Vitae Aeternum: The storm clouds on New World’s horizon

    
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New World has improved considerably since launch. I’ve had a lot of praise for the changes Amazon has made, and I’m looking forward to seeing the game continue to evolve. That said, there is still the potential for further stumbles. There are a couple of issues I see within the game or brewing on the horizon that could become serious problems if not addressed.

To be clear, I am still optimistic about the game going forward. All of the things I’m about to talk about are things that could well be addressed or mitigated before they drag the game down, but it seems wise to start talking about these problems now before they become more serious.

The spaghetti code

New World has a somewhat justified reputation for bugs and instability. Early on it suffered from a series of high-profile duping exploits, and while I think the long-term repercussions of those exploits have been exaggerated, the stain on the game’s reputation remains.

Things have gotten a little better since then. Exploits are no longer common, and new patches seem to have better quality control, but the game continues to be dogged by technical hiccups.

I managed to escape being affected by any of these for a long time, but around the time of the summer patch, I started experiencing random lag spikes and brief freeze-ups. I expected this to be a temporary issue, but it’s now months later, and it’s still happening. Once able to run the game smoothly with maxed graphics, I now have to run it on low, and that still hasn’t totally fixed the lag.

I have long since accepted that bugs are a fact of life in MMORPGs, but this is definitely worse than the average. I suspect New World‘s fundamental tech is too flawed to ever fully escape its glitches and poor optimization, but one would hope it can do better in future than it has so far. I’m getting tired of wasting potions because the game locked up for five seconds in the middle of a boss fight.

The server structure

The “Queue World” meme didn’t come from nowhere. The game suffered from massive queues when it first launched, but even now that its population is much smaller, the more populated servers still often deal with queues at peak hours, especially around major patches.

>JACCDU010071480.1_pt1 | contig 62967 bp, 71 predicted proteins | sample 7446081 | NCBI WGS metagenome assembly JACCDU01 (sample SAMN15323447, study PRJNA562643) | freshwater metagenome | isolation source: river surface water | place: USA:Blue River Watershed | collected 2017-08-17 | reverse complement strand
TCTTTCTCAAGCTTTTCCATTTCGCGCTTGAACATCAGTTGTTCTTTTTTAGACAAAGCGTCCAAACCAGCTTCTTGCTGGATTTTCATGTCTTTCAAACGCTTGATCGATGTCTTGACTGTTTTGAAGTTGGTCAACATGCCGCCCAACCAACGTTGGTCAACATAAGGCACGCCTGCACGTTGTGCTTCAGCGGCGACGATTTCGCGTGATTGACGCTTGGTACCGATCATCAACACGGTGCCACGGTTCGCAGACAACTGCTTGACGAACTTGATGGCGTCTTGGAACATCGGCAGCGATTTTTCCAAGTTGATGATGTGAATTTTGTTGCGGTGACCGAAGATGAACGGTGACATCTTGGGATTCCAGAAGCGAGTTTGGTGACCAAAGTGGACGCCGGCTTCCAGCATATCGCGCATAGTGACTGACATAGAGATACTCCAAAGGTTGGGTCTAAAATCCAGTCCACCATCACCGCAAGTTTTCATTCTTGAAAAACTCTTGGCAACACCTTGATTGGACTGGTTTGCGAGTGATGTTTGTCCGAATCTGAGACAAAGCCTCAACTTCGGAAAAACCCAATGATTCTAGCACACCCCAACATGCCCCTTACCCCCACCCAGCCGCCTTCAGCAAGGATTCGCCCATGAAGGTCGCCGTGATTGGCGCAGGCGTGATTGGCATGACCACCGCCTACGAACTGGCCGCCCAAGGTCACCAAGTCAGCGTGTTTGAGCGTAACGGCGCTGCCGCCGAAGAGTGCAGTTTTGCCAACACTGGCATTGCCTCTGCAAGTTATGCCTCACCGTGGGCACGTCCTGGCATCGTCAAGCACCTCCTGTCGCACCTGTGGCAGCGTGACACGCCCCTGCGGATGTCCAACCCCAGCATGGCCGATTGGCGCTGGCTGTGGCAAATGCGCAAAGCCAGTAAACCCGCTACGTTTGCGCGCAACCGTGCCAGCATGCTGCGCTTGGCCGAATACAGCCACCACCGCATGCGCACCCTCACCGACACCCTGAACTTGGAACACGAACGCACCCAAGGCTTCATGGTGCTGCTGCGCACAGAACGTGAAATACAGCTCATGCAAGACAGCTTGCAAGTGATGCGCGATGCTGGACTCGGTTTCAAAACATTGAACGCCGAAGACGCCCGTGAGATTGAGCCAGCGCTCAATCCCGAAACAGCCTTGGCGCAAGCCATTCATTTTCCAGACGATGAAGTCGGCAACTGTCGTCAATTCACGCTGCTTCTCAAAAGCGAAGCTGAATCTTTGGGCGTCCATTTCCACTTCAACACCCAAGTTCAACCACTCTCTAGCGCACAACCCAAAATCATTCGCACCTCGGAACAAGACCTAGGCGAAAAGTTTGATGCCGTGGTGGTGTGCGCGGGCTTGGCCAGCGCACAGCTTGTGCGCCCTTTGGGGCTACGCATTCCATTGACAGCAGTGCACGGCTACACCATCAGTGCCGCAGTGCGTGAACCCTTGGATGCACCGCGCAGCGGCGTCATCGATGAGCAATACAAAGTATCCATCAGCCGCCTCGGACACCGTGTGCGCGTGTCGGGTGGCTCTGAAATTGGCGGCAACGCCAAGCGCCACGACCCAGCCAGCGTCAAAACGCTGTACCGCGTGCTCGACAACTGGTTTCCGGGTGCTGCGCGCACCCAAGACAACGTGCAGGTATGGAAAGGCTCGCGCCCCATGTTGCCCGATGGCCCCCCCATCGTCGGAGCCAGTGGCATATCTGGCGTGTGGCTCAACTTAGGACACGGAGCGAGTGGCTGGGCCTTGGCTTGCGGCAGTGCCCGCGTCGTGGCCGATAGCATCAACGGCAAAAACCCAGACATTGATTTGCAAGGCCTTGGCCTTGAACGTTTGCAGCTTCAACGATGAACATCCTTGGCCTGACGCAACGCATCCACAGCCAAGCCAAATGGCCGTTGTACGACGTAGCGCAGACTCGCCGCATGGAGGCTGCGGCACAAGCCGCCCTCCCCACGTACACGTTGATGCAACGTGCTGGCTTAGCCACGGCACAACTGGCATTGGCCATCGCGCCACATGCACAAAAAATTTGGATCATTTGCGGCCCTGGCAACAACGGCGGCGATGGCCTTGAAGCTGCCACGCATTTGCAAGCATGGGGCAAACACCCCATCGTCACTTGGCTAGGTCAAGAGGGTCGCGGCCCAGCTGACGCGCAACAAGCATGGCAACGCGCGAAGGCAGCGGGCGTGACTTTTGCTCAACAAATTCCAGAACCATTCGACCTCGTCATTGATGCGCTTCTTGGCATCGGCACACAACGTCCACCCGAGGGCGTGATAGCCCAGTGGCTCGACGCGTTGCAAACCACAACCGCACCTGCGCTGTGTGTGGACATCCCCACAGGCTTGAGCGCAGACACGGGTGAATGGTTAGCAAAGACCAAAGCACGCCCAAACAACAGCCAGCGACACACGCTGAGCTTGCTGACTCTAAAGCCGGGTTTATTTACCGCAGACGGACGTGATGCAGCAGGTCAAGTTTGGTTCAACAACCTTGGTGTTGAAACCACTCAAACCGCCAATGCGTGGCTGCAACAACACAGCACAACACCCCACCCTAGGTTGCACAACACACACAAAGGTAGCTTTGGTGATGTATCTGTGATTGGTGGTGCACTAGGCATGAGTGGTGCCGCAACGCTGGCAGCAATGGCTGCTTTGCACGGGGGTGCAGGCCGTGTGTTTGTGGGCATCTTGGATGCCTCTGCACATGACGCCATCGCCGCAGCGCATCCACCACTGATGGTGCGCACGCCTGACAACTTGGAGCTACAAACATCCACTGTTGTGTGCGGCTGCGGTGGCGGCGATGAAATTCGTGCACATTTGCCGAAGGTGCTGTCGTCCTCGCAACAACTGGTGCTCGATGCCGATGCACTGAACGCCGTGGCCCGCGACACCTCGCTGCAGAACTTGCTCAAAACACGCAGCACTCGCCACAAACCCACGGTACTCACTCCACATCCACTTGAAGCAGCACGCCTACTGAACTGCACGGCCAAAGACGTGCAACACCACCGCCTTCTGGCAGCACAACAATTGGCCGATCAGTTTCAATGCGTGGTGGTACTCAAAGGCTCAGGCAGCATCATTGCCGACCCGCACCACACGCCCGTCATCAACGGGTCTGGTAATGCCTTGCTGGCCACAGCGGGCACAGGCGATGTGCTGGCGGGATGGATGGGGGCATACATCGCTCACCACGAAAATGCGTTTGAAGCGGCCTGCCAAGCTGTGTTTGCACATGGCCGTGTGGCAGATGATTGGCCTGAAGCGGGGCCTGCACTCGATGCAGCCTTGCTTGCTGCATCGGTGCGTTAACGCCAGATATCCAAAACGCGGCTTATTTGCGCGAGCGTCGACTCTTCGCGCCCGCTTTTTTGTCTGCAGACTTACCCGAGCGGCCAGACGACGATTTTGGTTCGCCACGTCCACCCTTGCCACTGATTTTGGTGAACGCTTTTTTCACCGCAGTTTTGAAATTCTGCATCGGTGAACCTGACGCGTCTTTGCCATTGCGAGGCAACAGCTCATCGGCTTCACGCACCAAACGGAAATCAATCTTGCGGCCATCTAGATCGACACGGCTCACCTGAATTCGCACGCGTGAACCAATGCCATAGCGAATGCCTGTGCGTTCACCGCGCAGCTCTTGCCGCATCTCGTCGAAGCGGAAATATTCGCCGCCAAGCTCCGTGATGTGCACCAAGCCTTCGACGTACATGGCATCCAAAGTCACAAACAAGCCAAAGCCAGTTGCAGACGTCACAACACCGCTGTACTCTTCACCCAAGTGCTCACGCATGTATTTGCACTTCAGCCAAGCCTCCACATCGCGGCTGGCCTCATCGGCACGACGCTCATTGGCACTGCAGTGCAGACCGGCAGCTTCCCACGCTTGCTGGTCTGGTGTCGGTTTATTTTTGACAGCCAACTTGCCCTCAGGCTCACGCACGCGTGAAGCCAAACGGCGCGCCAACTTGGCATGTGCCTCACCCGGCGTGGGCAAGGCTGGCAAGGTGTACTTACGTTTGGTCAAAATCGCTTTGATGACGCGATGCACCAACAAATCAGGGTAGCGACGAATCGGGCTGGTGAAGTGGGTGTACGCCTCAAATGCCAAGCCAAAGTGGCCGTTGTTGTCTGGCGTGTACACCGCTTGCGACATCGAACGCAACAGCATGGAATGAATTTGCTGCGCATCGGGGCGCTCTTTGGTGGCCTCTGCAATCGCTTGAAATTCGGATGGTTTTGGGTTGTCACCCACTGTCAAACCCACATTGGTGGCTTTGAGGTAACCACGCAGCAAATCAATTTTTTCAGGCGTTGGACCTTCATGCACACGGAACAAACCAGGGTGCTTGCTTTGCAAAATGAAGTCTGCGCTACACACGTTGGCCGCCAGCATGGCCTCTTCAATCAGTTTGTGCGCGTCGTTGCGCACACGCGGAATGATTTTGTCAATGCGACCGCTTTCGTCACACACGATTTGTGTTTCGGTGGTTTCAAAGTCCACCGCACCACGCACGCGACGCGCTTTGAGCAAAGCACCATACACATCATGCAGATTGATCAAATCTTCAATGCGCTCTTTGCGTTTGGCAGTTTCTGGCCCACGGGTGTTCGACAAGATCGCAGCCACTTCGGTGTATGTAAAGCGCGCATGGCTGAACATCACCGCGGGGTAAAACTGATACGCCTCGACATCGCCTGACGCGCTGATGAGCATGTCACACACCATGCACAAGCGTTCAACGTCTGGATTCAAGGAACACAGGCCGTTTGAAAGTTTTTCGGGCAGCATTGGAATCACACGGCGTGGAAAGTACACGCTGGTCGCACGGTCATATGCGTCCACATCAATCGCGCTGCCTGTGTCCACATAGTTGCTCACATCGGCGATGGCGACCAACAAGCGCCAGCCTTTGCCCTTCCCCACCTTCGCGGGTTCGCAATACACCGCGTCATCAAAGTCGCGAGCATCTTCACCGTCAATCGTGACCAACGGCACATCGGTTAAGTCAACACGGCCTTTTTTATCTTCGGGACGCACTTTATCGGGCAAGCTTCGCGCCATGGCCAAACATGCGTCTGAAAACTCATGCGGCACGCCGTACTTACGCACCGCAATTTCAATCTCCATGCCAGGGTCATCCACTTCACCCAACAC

Lower population servers have their own issues. There aren’t enough people to fully upgrade most towns, or to form groups for outpost rush. Cross-serving grouping for certain activities (confirmed to be in the works) will solve the latter, but not the former.

So far Amazon‘s solution has been to open new servers when populations get high and merge servers when they’re low. This has worked far better than one might expect; Amazon’s server merge tech is incredibly smooth. Between my various characters, I’ve been through at least three or four server merges now, and all that’s really changed for me has been the server name on the log-in screen.

Still, this constant shuffling of player populations is a bit of a bandaid, and it doesn’t solve other problems, like not being able to create a character on your friends’ server if that server is locked due to over-population.

Essentially, the game only functions well if a server has a very precise level of population. The game systems start to break down if you have too many or too few people.

So how do they solve this? Honestly… I have no idea. It’s easy to say “mega-servers” or similar, but New World‘s game design doesn’t really mesh with the kind of solutions most games have come up with for these issues. The territorial control mechanic requires a server to have a consistent, native population.